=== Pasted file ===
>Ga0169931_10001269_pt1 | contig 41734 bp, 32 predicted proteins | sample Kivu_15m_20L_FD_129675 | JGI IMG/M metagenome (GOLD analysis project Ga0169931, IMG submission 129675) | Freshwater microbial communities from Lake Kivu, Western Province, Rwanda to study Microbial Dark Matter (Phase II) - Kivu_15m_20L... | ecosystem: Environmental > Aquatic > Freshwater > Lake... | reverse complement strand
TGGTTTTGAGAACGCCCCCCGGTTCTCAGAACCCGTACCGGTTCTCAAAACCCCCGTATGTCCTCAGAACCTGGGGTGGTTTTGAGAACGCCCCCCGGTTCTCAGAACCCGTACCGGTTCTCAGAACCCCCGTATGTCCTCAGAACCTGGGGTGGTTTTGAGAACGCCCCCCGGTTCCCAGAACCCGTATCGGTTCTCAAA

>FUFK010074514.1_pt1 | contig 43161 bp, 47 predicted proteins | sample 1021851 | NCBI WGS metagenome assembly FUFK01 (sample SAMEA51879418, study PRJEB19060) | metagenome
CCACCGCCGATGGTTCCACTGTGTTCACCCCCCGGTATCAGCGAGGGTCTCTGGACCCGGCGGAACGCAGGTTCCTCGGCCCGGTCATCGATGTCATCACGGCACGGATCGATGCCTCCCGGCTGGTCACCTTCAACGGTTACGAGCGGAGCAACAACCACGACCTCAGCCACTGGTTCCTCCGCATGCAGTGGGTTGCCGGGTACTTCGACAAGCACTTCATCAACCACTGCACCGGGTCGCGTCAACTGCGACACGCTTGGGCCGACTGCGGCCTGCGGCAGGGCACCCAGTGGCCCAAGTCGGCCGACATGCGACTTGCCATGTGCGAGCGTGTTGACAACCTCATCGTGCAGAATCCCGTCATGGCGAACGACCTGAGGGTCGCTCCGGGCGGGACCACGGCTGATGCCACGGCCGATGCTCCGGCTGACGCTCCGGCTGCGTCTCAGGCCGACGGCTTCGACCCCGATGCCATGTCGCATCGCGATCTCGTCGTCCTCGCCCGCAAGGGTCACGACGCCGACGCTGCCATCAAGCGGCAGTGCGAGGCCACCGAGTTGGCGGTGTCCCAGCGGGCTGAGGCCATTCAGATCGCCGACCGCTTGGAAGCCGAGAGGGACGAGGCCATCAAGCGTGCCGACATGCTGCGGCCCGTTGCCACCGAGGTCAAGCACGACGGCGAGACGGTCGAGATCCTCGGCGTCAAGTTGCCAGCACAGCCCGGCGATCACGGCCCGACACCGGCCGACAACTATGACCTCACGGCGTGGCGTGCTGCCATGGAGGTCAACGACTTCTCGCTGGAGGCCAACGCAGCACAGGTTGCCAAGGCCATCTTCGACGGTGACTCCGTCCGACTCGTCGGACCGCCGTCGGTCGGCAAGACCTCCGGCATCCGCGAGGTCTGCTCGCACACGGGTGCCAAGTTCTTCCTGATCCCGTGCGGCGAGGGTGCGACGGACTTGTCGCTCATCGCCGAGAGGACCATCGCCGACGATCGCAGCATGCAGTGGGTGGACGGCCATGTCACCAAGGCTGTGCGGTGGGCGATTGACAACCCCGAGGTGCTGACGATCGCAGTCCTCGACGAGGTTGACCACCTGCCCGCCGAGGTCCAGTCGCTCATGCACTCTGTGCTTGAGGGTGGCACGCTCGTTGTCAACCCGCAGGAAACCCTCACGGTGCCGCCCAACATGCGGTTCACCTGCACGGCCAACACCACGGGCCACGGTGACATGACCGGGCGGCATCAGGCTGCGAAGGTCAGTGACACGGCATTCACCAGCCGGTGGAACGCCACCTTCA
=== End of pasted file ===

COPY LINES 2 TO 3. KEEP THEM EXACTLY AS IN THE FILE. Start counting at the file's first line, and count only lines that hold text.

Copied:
TGGTTTTGAGAACGCCCCCCGGTTCTCAGAACCCGTACCGGTTCTCAAAACCCCCGTATGTCCTCAGAACCTGGGGTGGTTTTGAGAACGCCCCCCGGTTCTCAGAACCCGTACCGGTTCTCAGAACCCCCGTATGTCCTCAGAACCTGGGGTGGTTTTGAGAACGCCCCCCGGTTCCCAGAACCCGTATCGGTTCTCAAA

>FUFK010074514.1_pt1 | contig 43161 bp, 47 predicted proteins | sample 1021851 | NCBI WGS metagenome assembly FUFK01 (sample SAMEA51879418, study PRJEB19060) | metagenome